Civil Defense: At least 533 homes destroyed by lava in ongoing e - KFVS12 News & Weather Cape Girardeau, Carbondale, Poplar Bluff

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Civil Defense: At least 533 homes destroyed by lava in ongoing eruptions

Fissure no. 8 continues to erupt vigorously, creating channelized lava flows toward the sea. (Image: USGS) Fissure no. 8 continues to erupt vigorously, creating channelized lava flows toward the sea. (Image: USGS)
USGS photo of fissure no. 8 taken Thursday morning USGS photo of fissure no. 8 taken Thursday morning
The area of the earthquake is marked with the turquoise dot. (Image: USGS) The area of the earthquake is marked with the turquoise dot. (Image: USGS)
Channelized flows of lava are traveling from fissure no. 8 toward the sea. (Image: Mick Kalber/Tropical Visions Video) Channelized flows of lava are traveling from fissure no. 8 toward the sea. (Image: Mick Kalber/Tropical Visions Video)
Fissure no. 8 continues to erupt vigorously, creating channelized lava flows toward the sea. (Image: Department of Defense) Fissure no. 8 continues to erupt vigorously, creating channelized lava flows toward the sea. (Image: Department of Defense)
PAHOA, HAWAII (HawaiiNewsNow) -

New numbers from Hawaii County Civil Defense officials says that at least 533 homes have been destroyed in the ongoing eruptions in lower Puna.

Since lava broke to the surface, it has overrun 5,914 acres of land, or roughly 9.25 square miles.

Air quality also remains an issue as hazardous gasses and ash clog the air. USGS reports that the eruption from the lower East Rift Zone remains steady in Leilani Estates with few changes taking place over the past few days.

Lava is still flowing through the well-established channel from fissure no. 8 to the ocean at Kapoho.

Officials say that occasionally lava spills over the channel levees, and that the ocean entry remains fairly broad with laze being blown onshore.

Fissures no. 16 and 18 continue to ooze lava and mild spattering was observed near fissures no. 6 and 15 on Saturday. 

Large earthquakes and steam explosions at the summit of Kilauea have been occurring on an almost daily basis in the past few days, with one happening approximately 24 hours after the next, and scientists say the activity is following a "fairly reliable pattern."

Early Monday morning, a 5.3- magnitude earthquake shook Kilauea's summit, but it wasn't powerful enough to generate a tsunami, according to the Pacific Tsunami Warning Center.

Monday marked the seventh day in a row that there was an earthquake above a magnitude of 5.0 at the summit. None of them was strong enough to trigger a tsunami, and all of them were triggered by an explosive eruption at the summit. 

Seismic activity in the region has ramped up over the past month as eruptions continue. Over a 24- to 36-hour period, small earthquakes are building up until an ash explosion occurs at the summit, according to USGS officials.

"Following the explosion at the summit, the seismicity will sharply drop off, and then gradually begin to build up as we approach the next summit explosion," said Alex Demas, of the USGS.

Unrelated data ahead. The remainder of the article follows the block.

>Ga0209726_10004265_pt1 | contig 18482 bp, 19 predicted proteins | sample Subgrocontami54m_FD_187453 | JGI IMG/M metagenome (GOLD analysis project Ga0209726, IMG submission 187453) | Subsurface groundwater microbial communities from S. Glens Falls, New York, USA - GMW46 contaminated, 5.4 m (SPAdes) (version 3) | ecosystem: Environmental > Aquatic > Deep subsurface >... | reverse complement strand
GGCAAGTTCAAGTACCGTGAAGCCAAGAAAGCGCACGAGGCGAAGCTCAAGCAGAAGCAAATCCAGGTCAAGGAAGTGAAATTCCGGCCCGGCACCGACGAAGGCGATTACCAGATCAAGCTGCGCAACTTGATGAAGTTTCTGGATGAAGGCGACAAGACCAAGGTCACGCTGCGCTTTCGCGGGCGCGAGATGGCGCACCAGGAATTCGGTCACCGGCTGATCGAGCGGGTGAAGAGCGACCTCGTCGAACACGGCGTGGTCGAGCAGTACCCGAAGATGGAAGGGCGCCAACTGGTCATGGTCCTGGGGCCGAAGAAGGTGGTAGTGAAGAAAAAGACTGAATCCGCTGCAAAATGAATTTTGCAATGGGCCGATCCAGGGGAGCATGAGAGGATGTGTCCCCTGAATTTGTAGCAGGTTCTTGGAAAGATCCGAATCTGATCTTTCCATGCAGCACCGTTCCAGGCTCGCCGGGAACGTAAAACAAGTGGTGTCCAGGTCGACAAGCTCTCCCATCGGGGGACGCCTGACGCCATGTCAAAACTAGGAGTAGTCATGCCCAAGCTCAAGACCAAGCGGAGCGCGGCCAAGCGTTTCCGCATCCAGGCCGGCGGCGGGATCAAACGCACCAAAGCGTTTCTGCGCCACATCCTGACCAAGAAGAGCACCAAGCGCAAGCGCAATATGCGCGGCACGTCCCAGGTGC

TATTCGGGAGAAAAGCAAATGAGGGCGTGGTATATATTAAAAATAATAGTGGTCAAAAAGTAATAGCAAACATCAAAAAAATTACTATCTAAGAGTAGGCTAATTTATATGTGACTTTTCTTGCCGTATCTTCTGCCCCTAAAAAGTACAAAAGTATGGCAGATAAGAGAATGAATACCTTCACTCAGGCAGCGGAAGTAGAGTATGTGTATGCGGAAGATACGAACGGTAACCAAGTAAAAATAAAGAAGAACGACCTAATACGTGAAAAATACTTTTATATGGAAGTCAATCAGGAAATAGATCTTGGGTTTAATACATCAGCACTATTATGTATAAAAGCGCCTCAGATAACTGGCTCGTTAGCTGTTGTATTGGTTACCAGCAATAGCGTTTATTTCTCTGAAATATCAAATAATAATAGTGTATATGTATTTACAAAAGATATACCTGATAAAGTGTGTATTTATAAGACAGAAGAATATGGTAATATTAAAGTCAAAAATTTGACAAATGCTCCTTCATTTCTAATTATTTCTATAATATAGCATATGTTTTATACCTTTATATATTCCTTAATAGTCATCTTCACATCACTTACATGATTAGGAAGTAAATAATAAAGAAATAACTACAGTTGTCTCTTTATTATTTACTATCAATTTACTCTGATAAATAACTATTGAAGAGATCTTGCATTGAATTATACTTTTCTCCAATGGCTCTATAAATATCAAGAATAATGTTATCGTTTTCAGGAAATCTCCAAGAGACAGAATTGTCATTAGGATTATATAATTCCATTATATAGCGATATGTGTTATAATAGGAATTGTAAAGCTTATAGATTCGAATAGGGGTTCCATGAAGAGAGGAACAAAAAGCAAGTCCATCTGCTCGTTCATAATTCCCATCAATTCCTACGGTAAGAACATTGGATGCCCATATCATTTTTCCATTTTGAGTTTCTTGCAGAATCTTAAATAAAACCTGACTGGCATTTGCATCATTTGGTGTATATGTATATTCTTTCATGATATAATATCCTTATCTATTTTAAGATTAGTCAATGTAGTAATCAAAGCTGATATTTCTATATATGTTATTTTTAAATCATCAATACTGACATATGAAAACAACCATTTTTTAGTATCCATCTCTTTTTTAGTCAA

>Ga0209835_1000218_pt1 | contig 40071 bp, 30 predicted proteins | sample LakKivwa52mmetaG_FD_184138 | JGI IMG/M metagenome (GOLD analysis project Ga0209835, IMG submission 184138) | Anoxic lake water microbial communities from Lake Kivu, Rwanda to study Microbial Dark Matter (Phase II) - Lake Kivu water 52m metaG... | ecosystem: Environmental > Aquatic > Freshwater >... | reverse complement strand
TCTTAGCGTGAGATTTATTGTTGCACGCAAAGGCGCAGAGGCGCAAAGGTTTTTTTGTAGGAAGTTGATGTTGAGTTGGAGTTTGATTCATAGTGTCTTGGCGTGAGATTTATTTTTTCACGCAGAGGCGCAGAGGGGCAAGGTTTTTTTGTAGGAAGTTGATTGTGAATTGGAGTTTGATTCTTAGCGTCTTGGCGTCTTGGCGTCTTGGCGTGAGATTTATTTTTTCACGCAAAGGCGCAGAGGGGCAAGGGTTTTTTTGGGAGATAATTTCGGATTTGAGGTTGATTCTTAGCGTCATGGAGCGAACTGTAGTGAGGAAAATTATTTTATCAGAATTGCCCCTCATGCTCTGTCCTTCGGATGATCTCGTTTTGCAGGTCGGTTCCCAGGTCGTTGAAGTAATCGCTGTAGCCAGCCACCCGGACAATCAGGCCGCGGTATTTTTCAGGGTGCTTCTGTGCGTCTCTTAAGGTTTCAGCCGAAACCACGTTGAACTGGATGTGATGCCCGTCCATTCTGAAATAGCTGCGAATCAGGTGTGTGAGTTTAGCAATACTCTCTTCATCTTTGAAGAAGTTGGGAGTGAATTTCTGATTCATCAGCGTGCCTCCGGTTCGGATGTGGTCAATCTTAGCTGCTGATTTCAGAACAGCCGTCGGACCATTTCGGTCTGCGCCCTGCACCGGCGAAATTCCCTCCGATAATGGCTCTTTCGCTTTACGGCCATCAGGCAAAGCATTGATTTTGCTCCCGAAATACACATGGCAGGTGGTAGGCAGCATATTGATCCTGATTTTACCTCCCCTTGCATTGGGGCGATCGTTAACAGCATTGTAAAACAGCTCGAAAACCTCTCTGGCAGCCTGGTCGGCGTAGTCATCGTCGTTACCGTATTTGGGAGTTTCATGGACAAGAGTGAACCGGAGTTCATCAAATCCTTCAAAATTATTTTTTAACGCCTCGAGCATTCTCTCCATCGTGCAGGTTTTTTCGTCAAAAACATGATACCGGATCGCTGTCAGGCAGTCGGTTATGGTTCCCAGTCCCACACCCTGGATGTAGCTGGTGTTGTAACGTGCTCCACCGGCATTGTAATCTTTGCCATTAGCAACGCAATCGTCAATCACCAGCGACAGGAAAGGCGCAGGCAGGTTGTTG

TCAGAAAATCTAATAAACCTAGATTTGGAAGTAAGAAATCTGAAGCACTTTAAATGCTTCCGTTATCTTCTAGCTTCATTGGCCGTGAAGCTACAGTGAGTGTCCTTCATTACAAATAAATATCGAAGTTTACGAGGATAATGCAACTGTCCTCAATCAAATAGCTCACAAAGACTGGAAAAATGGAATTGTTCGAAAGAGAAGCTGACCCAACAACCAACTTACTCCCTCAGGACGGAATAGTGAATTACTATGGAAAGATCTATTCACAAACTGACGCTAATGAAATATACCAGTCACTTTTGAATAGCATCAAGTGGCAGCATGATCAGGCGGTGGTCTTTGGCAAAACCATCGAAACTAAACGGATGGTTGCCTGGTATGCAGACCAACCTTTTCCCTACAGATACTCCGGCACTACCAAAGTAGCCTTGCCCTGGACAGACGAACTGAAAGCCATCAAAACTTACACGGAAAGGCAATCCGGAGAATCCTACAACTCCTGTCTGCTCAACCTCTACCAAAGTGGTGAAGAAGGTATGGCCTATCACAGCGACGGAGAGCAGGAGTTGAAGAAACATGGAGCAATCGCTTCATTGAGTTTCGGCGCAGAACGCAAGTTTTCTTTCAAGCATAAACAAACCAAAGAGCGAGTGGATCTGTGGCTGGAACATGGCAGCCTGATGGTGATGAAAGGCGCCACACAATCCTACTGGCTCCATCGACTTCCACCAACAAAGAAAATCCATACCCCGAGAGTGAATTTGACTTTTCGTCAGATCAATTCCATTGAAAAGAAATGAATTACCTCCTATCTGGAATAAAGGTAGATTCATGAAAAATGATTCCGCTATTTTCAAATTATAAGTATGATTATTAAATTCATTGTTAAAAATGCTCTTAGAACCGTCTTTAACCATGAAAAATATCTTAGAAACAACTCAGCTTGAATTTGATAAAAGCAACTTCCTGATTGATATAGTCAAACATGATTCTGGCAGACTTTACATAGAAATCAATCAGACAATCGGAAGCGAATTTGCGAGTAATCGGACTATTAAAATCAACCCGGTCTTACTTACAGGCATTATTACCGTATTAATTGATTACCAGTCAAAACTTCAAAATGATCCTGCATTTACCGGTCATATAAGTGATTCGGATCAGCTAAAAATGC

Demas said these are not traditional earthquakes, like where rock breaks along a fault line, but it's what he calls a pressure wave from the explosion.

"So as long as the summit explosions continue, there likely will be earthquakes and ground shaking associated with the explosion," he said.

Experts expect heavier vog to blanket the interior and southern parts of the Big Island, wrapping around to Kona through the weekend.

The Department of Health recommends that residents with breathing issues should limit outside activities and stay indoors. 

Several residents have reported symptoms such as itchy throats and watery eyes and noses in response to the affected air quality.

Hawaii County Civil Defense said last week that it's beginning to scale back operations because while lava continues to spew from the earth at a high rate, it's flowing over areas that have already been covered and hitting the sea off coastal communities that have already been destroyed. 

"We've pretty much thrown everything at this event for the past month and half now," said Talmadge Magno, civil defense administrator. "Some aspects of it can kind of start to scale down as the volcano somewhat runs into a stable situation."

About half of the Leilani Estates subdivision's residents are now back full time, Magno said. The other half live in a part of the subdivision that remains under a mandatory evacuation order. 

Magno stressed that civil defense will remain activated round the clock, and that residents should remain vigilant. 

Eruptions on the Big Island started May 3, forcing thousands to flee their homes. The state has pledged $12 million to help Hawaii County pay for the mounting costs of responding to Kilauea's ongoing eruptions, while a host of other organizations have sought to begin efforts to house evacuees. 

Already, the county has shelled out at least $3 million for disaster response, according to officials.

[There are 24 fissures in Puna. Only one is spitting out 26,000 gallons of lava per second]

This story will be updated.

Copyright 2018 Hawaii News Now. All rights reserved.

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